Al Lewis (lyricist)
|Born||April 18, 1901|
New York City
|Died||April 4, 1967 (aged 65)|
New York City
|Occupation||Lyricist, music publisher|
Al Lewis (April 18, 1901 – April 4, 1967) was an American lyricist, songwriter and music publisher. He is thought of mostly as a Tin Pan Alley era lyricist; however, he did write music on occasion as well. Professionally he was most active during the 1920s working into the 1950s. During this time, he most often collaborated with popular songwriters Al Sherman and Abner Silver. Among his most famous songs are "Blueberry Hill" and "You Gotta Be a Football Hero".[better source needed]
Songwriters on Parade
Between 1931 and 1934, during the last days of Vaudeville, Lewis and several other hitmakers of the day performed in a revue called "Songwriters on Parade", performing all across the Eastern seaboard on the Loew's and Keith circuits.
Career revival in the 1950s
Lewis's career received a boost in 1956 when "Blueberry Hill", a song he had co-written in the 1940s with Larry Stock, became a big hit for Fats Domino. Two years later Lewis and Sylvester Bradford, a blind African-American songwriter, wrote "Tears on My Pillow", which was a hit for Little Anthony and the Imperials.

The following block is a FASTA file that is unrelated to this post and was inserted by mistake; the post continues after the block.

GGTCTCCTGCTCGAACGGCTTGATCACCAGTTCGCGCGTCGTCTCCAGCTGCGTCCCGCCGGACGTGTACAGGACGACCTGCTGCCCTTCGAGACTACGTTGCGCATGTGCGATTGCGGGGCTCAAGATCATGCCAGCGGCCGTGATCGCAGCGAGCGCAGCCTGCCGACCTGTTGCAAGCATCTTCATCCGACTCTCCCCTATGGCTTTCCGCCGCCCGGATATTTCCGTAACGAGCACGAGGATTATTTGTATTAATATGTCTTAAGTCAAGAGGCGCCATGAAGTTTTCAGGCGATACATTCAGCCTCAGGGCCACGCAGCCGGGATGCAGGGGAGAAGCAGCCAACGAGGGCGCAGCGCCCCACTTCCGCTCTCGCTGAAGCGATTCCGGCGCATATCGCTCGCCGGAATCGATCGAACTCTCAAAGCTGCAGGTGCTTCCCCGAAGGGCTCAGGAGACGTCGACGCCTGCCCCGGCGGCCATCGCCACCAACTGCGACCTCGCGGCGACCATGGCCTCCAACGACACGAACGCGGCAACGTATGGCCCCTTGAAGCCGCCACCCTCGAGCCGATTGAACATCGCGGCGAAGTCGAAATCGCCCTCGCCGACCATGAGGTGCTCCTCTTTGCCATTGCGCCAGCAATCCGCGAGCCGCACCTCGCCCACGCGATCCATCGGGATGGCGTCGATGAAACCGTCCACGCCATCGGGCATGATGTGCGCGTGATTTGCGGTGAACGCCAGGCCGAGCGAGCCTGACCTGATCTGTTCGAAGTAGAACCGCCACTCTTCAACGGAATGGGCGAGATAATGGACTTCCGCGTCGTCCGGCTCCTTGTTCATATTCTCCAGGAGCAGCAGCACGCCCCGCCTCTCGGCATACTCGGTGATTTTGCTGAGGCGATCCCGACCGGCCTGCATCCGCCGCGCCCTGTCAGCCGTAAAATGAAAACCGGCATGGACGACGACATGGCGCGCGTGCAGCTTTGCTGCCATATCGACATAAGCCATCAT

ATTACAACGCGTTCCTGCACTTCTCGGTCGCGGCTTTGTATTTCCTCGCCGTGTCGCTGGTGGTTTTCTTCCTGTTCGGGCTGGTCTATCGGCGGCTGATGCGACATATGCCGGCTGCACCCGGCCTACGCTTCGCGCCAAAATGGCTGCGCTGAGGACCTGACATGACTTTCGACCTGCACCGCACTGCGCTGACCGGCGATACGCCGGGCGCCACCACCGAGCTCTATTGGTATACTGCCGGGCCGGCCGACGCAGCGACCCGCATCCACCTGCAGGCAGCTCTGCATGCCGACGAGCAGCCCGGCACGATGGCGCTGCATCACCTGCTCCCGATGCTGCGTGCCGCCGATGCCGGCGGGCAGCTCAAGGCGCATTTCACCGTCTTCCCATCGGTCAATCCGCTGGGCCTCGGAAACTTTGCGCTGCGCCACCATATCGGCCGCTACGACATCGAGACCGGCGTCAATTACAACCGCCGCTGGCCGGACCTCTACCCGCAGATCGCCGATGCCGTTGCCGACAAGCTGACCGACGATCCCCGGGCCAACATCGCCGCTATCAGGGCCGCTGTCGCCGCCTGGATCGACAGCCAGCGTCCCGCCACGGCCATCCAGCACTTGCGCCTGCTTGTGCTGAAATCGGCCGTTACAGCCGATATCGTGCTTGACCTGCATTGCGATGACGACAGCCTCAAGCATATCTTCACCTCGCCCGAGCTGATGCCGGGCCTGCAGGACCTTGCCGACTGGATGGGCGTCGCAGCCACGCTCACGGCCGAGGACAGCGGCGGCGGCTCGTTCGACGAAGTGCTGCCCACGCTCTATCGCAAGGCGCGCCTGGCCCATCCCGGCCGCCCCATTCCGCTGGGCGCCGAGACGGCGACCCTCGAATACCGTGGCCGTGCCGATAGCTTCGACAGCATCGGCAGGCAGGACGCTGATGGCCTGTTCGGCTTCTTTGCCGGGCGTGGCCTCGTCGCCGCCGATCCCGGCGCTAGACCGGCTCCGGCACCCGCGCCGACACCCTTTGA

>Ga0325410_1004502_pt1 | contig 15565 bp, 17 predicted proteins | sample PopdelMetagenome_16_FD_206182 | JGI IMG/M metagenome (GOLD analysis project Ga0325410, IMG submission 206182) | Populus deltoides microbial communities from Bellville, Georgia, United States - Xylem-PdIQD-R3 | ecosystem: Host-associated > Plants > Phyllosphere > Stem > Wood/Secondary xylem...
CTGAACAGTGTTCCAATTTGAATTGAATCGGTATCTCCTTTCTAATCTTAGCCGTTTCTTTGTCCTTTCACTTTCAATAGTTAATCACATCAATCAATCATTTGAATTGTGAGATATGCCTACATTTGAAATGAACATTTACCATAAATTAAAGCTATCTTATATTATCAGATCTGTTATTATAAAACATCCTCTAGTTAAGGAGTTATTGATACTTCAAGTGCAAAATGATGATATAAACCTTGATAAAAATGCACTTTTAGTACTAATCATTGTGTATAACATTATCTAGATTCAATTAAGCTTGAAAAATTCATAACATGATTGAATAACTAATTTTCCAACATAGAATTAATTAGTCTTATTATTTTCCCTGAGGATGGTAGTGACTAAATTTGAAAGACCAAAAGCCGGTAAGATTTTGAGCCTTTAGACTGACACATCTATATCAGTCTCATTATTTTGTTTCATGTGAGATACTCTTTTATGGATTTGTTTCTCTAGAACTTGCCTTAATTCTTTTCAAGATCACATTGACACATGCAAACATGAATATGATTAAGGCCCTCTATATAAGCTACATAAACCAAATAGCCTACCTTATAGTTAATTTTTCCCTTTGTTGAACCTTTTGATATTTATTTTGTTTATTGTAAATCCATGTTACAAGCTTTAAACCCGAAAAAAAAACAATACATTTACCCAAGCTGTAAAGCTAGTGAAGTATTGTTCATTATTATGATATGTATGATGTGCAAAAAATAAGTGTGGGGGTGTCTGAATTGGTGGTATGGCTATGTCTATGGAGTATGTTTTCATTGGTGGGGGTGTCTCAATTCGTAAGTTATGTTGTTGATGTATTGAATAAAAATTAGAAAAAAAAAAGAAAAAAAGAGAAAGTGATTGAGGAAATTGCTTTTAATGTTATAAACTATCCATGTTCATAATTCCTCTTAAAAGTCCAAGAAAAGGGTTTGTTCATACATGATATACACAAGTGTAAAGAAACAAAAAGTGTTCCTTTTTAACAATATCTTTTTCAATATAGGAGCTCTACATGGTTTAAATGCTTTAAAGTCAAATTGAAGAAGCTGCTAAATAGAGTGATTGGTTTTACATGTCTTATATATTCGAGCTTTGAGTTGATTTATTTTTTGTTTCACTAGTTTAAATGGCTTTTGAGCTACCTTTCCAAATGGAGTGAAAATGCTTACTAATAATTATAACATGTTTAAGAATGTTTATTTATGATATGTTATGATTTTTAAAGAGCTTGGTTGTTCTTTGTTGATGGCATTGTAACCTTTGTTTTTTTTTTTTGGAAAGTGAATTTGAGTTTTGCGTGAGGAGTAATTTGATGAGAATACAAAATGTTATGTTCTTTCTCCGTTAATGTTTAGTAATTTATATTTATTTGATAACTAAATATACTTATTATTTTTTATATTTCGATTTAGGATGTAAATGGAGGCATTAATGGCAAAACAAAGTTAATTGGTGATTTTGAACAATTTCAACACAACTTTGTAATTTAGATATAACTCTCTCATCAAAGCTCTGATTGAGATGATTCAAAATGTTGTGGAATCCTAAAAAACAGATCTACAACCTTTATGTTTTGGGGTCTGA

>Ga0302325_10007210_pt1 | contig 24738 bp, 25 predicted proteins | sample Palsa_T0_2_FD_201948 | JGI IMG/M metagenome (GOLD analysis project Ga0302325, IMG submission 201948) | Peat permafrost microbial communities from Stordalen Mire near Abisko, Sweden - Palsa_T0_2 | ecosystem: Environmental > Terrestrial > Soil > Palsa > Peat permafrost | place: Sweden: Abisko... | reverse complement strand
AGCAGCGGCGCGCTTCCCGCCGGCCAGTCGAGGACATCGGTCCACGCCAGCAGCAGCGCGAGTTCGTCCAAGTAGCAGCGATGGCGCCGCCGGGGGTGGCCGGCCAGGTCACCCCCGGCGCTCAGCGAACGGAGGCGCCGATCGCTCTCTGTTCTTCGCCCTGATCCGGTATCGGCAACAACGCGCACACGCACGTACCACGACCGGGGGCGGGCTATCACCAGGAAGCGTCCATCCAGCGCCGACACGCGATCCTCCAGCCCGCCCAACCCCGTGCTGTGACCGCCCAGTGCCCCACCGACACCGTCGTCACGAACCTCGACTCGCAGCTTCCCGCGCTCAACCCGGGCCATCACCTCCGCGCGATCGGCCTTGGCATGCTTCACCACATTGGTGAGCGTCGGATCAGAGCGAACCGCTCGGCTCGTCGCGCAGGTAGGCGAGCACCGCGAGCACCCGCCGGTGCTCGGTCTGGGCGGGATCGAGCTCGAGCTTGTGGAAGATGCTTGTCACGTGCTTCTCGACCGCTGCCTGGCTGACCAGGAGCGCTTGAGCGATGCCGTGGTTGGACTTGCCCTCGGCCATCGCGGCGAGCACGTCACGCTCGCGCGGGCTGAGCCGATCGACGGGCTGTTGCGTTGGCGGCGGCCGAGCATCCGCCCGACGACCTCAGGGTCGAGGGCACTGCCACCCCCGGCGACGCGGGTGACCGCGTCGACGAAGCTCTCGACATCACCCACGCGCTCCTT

- 1926 "Gonna Get a Girl" composed by Howard Simon
- 1929 "He's So Unusual"
- 1929 "Good Morning, Good Evening, Good Night"
- 1930 "Livin' in the Sunlight, Lovin' in the Moonlight"
- 1931 "Ninety-Nine Out of a Hundred", a Rudy Vallee hit vocal.
- 1931 "Got the Bench, Got the Park"
- 1933 "Now's the Time to Fall in Love", an Eddie Cantor hit vocal.
- 1933 "You Gotta Be a Football Hero"
- 1936 "Hypnotized"
- 1940 "Blueberry Hill"
- 1941 "Rose O'Day"
- 1958 "Tears on My Pillow", written with Sylvester Bradford, recorded by Little Anthony and the Imperials
- 1959 "I'm Ready" with Fats Domino & Sylvester Bradford
- Goodman, Fred (2015), Allen Klein: The Man Who Bailed Out the Beatles, Made the Stones, and Transformed Rock & Roll, Houghton Mifflin Harcourt, New York, 978-0-547-89686-1, p. 17.
- Goodman 2015, p. 17.